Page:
About 111 million metric tons of plastic waste will be displaced by China’s "National Sword" import ban on global plastic waste, scientists at the University of Georgia (UGA) warned in a study published Wednesday.
For years, China has taken in and processed much of the world’s recycled plastics and other materials. Before the “National Sword” policy went into effect on Jan. 1, the US sent 4,000 shipping containers of recyclables to China daily.
Since 1992, China has imported 45% of the world’s plastic waste, according to the study, entitled “The Chinese Import Ban and Its Impact on Global Plastic Waste Trade.” Since China will no longer accept that waste, high-income countries, like the US and many European nations, must now find new ways to deal with their plastic waste.
High-income countries exported 70% of the world’s plastic waste in 2016. But since they have largely relied on China to process that plastic waste, these countries are unprepared for the growing amount of plastic waste accumulating in their countries, the scientists say.
The study suggests that East-Asian Pacific countries around China could receive import some of the waste, but warns that the countries lack the infrastructure to manage even their own plastic waste.
“Without bold new ideas and system-wide changes, even the relatively low current recycling rates will no longer be met, and our previously recycled materials could now end up in landfills,” Jenna Jambeck, a co-author of the study told explained on UGA’s research blog.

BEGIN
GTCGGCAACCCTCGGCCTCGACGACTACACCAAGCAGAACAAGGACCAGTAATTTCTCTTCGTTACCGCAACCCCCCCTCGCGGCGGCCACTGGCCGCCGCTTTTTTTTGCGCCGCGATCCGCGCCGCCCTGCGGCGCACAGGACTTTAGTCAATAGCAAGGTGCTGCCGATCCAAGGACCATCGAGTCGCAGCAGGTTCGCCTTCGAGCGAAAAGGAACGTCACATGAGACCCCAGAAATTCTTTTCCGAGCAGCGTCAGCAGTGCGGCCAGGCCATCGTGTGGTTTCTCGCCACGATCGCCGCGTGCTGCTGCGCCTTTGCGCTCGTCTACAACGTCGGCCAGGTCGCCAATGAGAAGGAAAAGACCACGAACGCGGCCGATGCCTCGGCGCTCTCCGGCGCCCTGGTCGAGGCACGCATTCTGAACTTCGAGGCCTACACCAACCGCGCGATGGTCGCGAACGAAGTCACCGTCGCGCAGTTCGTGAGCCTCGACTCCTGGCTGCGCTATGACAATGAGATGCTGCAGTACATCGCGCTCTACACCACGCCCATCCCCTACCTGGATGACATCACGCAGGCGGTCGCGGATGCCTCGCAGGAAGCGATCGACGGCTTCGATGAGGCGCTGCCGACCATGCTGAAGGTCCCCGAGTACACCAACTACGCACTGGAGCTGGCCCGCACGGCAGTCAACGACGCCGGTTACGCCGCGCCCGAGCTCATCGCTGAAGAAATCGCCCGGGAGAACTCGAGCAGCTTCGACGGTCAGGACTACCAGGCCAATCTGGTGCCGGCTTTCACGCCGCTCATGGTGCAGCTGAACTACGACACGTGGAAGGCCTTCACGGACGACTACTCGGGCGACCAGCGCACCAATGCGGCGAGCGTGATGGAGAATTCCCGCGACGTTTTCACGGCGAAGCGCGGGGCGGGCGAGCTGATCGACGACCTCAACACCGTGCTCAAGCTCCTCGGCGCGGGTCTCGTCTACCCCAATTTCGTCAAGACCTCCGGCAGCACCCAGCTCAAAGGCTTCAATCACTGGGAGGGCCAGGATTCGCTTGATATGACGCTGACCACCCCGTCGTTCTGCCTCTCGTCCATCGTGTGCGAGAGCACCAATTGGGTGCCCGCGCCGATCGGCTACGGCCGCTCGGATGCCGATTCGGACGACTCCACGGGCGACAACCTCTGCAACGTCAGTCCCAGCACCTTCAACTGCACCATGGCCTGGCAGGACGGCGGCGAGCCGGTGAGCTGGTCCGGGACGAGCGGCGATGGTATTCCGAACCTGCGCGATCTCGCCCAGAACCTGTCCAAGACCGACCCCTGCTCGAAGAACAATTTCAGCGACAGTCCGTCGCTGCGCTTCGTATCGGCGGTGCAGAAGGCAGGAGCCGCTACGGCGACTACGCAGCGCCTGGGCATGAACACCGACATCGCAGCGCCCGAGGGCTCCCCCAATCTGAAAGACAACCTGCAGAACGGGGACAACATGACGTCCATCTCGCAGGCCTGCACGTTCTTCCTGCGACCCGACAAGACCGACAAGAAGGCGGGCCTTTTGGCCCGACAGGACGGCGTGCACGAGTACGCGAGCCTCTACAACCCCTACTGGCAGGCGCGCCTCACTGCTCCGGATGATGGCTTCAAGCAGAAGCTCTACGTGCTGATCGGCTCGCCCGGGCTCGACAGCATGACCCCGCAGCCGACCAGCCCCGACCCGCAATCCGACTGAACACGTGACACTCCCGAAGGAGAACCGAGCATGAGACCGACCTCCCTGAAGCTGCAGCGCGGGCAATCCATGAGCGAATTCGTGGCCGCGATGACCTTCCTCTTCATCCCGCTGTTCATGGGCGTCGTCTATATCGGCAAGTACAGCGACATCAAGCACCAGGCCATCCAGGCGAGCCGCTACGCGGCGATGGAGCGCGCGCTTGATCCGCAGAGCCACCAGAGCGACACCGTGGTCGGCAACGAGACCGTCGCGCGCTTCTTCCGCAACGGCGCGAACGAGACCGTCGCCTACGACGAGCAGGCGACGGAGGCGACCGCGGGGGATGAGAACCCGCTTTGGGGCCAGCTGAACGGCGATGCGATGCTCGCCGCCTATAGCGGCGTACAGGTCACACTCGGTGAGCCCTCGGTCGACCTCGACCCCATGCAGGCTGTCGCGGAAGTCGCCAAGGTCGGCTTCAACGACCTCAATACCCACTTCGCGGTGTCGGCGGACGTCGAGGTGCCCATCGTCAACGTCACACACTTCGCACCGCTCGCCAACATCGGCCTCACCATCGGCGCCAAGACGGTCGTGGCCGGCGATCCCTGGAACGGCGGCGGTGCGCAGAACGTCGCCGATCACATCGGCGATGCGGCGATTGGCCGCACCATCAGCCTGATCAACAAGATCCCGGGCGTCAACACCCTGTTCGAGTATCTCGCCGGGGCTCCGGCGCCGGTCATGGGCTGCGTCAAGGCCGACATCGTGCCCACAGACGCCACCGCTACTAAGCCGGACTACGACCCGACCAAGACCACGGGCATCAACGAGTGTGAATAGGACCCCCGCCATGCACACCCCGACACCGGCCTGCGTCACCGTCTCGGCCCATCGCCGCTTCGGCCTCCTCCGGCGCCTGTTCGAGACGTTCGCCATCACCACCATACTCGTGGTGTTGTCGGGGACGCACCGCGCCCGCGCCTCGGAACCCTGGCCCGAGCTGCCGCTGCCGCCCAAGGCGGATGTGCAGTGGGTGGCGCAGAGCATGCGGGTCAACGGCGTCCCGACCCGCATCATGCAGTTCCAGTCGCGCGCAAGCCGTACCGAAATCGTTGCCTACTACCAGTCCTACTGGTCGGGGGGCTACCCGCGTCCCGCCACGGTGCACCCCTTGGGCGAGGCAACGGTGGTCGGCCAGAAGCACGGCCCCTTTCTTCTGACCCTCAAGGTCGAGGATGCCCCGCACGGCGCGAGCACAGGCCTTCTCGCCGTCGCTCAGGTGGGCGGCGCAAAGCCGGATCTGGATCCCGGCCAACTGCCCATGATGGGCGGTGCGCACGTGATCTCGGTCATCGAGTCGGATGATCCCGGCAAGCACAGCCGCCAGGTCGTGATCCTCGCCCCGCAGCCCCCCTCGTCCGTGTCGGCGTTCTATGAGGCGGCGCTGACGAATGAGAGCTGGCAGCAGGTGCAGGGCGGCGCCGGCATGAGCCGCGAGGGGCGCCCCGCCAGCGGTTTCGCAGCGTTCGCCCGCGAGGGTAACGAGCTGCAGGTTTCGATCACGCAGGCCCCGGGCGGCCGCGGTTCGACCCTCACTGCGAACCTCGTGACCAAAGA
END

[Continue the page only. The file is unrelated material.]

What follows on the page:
Some, however, are hopeful that China’s policy — part of a larger initiative called “Green Fence” that aims to reduce shipments of materials that are too contaminated to be recycled and end up in landfills — will encourage better global recycling habits.
CEO Leon Farahnik of CarbonLITE, a plastic bottle reprocessing plant, believes that Green Fence will force the adoption of better recycling practices in the US. CarbonLITE profits from operating in one of 11 states that have adopted container deposit laws that have boosted recycling rates of plastic by 28%.
Paper waste recycling plant in Rotterdam, Netherlands. Bas Emmen/Unsplash
The study also highlights a major problem that countries may now struggle to address: “plastic waste, parings, and scrap”.
Before the ban, these were the most commonly exported types of plastic. These single-use plastics do not have a standardized method of production and, therefore, are the type of waste that countries are most unable to recycle.
In order to avoid an increase of unrecyclable plastics that will need a “home,” the study says countries will need to increase their commitments to reducing plastic production as well as increasing recycling.
As developing countries begin to implement greener solutions to protect their countries from environmental harm “bold new ideas and management strategies” will be key to keeping up with the the world’s plastic waste, the scientists say.
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